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Acute lung injury (ALI) is characterized by inflammation, alveolar damage, macrophage activation, and cytokine production. Mesenchymal stem cells (MSCs) exhibit immunomodulatory properties beneficial for treating inflammatory diseases like ALI, yet the precise mechanisms of MSC regulation on macrophages in ALI remain unclear. In this study, mouse lung organoids were constructed from lung tissues, facilitating the co-culture of alveolar and interstitial macrophages to mimic the lung microenvironment. MSCs derived from mouse compact bone were co-cultured with organoids and macrophages to evaluate their therapeutic potential in ALI. RNA sequencing revealed changes in gene expression profiles. Lung organoids expressed specific lung cell markers and functional cells when grown on spreading matrigel. Lipopolysaccharide (LPS)-induced injury enhanced inflammation-associated gene expression in macrophages co-cultured with injured lung organoids. MSC treatment attenuated injury progression, reduced inflammatory markers, and modulated macrophage function via the nuclear factor-κB pathway, affecting the inflammatory phenotype of lung organoids. Spreading matrigel-grown lung organoids offer a novel model for disease research, enabling the study of immune cell interactions. MSCs demonstrate protective effects against ALI by regulating alveolar and interstitial macrophage functions, suggesting a potential therapeutic mechanism.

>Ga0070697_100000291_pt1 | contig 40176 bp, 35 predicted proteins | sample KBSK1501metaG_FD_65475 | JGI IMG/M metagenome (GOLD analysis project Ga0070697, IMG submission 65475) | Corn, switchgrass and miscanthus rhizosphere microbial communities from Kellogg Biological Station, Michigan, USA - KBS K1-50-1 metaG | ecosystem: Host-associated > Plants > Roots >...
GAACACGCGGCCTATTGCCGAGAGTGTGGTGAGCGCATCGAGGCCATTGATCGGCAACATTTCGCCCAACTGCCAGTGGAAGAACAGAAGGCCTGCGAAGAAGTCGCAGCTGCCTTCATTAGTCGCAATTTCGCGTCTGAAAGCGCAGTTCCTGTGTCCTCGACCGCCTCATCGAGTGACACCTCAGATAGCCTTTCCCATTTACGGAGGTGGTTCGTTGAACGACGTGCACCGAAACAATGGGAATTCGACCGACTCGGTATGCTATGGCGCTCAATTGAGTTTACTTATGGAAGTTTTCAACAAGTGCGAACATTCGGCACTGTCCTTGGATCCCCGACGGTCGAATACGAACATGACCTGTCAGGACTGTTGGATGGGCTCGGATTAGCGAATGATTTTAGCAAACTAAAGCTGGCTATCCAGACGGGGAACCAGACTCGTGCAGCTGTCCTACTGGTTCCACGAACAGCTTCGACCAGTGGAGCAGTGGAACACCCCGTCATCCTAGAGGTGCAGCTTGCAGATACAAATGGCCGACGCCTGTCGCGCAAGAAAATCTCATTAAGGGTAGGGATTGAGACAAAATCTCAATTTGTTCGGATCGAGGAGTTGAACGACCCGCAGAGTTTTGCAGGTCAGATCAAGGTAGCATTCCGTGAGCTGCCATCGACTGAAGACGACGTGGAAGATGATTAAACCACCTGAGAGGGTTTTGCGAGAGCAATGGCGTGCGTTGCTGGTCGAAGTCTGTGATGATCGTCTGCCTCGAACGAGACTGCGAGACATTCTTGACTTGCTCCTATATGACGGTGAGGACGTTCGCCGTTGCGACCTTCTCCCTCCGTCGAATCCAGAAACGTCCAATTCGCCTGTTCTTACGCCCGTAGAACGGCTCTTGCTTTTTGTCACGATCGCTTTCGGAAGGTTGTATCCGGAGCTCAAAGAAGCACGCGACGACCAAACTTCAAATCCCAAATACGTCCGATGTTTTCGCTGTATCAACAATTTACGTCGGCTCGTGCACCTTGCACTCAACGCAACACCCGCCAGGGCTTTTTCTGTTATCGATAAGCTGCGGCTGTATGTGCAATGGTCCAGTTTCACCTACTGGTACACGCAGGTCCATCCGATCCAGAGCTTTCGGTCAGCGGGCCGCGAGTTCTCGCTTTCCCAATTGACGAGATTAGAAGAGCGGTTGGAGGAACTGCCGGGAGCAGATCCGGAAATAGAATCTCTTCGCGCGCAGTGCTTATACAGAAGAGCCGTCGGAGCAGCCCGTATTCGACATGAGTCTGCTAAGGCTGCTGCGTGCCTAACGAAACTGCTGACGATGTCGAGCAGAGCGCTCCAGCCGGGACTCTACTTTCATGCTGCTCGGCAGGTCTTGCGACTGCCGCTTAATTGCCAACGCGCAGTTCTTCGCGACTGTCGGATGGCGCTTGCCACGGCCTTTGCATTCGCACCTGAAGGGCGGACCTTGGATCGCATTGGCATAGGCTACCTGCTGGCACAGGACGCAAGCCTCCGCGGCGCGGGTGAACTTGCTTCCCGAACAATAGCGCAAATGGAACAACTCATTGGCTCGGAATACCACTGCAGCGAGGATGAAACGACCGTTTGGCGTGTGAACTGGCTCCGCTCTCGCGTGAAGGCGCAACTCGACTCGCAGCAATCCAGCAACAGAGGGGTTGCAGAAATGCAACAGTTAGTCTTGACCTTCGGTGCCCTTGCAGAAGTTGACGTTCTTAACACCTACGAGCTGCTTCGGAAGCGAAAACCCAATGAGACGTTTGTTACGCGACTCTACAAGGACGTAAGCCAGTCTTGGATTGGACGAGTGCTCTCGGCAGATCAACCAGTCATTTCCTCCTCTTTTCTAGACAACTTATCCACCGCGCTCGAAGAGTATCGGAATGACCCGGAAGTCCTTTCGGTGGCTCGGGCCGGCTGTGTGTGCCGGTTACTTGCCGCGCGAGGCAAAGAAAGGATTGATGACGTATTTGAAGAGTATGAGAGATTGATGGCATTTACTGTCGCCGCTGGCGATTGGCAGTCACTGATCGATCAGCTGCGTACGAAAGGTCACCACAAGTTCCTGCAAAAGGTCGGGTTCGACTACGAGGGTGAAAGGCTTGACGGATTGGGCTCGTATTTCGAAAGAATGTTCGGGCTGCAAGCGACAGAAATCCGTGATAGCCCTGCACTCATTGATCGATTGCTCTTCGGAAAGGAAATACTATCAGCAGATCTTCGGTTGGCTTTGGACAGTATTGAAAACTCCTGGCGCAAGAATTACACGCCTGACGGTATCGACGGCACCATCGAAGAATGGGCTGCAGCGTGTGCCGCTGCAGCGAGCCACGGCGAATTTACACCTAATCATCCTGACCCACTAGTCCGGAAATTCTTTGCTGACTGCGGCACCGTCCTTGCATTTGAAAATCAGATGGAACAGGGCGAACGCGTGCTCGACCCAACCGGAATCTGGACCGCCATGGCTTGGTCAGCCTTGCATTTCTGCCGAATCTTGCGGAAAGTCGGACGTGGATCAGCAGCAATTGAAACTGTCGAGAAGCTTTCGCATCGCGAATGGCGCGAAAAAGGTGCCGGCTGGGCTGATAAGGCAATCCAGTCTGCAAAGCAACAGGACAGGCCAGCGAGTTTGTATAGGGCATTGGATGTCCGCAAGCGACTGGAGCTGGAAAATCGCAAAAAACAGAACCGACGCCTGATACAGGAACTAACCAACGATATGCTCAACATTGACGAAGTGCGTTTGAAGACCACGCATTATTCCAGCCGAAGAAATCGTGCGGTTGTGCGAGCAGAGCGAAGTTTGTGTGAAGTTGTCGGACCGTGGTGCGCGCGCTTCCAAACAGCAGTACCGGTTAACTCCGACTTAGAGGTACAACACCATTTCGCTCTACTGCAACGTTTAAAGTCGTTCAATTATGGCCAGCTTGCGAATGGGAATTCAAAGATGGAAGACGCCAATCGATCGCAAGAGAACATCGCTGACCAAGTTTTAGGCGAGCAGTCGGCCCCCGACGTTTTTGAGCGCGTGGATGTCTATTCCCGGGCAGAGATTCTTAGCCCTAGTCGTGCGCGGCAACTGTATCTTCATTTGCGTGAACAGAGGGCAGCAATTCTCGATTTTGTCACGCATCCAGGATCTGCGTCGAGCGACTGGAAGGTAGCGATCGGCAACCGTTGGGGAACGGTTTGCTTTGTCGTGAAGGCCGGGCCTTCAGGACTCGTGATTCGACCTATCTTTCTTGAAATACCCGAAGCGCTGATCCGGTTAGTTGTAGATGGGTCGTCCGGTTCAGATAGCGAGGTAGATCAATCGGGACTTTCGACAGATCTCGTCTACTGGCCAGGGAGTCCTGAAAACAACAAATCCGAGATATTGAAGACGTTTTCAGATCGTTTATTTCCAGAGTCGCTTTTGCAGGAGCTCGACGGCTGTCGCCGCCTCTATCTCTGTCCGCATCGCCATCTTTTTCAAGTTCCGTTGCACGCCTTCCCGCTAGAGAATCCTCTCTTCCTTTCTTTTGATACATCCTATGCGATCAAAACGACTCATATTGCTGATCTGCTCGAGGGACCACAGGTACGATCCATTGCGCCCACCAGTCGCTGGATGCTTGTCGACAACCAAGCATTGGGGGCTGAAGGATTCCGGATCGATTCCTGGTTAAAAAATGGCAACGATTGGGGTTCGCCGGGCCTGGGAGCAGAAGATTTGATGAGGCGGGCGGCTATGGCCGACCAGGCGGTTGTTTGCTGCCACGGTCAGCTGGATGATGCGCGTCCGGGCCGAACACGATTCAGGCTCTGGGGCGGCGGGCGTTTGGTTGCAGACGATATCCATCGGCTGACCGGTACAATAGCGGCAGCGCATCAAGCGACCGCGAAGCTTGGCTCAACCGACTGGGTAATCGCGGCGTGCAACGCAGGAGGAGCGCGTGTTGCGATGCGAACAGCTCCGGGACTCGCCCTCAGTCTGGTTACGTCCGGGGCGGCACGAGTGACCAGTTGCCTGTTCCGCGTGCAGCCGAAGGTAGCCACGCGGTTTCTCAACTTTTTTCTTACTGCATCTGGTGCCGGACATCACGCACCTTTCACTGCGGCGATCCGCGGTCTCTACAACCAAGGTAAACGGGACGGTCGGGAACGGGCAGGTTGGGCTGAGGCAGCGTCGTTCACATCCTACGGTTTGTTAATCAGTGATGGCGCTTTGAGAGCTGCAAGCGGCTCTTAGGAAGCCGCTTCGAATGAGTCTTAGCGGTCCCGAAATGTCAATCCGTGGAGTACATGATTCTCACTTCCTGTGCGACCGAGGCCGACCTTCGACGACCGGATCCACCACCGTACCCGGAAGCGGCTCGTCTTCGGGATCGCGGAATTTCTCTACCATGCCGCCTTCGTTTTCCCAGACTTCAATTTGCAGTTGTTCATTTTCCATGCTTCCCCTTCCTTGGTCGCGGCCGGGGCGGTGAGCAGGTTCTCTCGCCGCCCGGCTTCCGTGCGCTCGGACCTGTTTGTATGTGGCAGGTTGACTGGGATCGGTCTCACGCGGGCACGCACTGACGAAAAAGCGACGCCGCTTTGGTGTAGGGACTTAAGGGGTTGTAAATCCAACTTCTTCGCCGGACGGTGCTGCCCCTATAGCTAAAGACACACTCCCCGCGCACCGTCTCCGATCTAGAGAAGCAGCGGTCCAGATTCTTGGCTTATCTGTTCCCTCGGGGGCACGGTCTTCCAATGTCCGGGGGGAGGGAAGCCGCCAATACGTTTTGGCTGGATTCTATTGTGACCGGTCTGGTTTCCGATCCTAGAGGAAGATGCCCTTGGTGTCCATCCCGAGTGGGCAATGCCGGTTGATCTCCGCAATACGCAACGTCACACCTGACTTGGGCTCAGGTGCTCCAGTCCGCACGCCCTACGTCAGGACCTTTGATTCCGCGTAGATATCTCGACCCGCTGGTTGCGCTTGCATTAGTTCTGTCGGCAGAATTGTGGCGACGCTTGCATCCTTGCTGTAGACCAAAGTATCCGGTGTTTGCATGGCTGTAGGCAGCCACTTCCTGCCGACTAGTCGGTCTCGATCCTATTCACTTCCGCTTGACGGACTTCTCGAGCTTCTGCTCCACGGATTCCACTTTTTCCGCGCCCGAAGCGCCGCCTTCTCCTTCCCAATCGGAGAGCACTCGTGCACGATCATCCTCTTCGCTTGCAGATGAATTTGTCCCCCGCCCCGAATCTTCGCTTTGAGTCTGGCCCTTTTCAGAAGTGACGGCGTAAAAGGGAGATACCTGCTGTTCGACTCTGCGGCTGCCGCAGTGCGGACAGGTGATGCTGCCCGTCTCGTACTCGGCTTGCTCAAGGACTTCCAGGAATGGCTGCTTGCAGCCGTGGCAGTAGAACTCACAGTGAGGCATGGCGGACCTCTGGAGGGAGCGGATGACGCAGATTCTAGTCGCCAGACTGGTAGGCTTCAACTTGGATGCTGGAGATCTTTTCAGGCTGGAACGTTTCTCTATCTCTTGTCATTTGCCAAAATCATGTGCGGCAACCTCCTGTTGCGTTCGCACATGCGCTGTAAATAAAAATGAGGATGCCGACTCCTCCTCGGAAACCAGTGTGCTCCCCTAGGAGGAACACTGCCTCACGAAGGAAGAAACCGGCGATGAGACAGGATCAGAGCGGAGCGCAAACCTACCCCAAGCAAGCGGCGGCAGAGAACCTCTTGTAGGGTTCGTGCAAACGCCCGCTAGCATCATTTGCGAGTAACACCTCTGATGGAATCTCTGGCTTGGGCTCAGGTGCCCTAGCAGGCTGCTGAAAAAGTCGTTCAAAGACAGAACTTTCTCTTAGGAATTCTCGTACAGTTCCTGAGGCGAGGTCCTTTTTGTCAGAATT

Keywords: organoids, LPS-induced acute lung injury, macrophages, lung organoid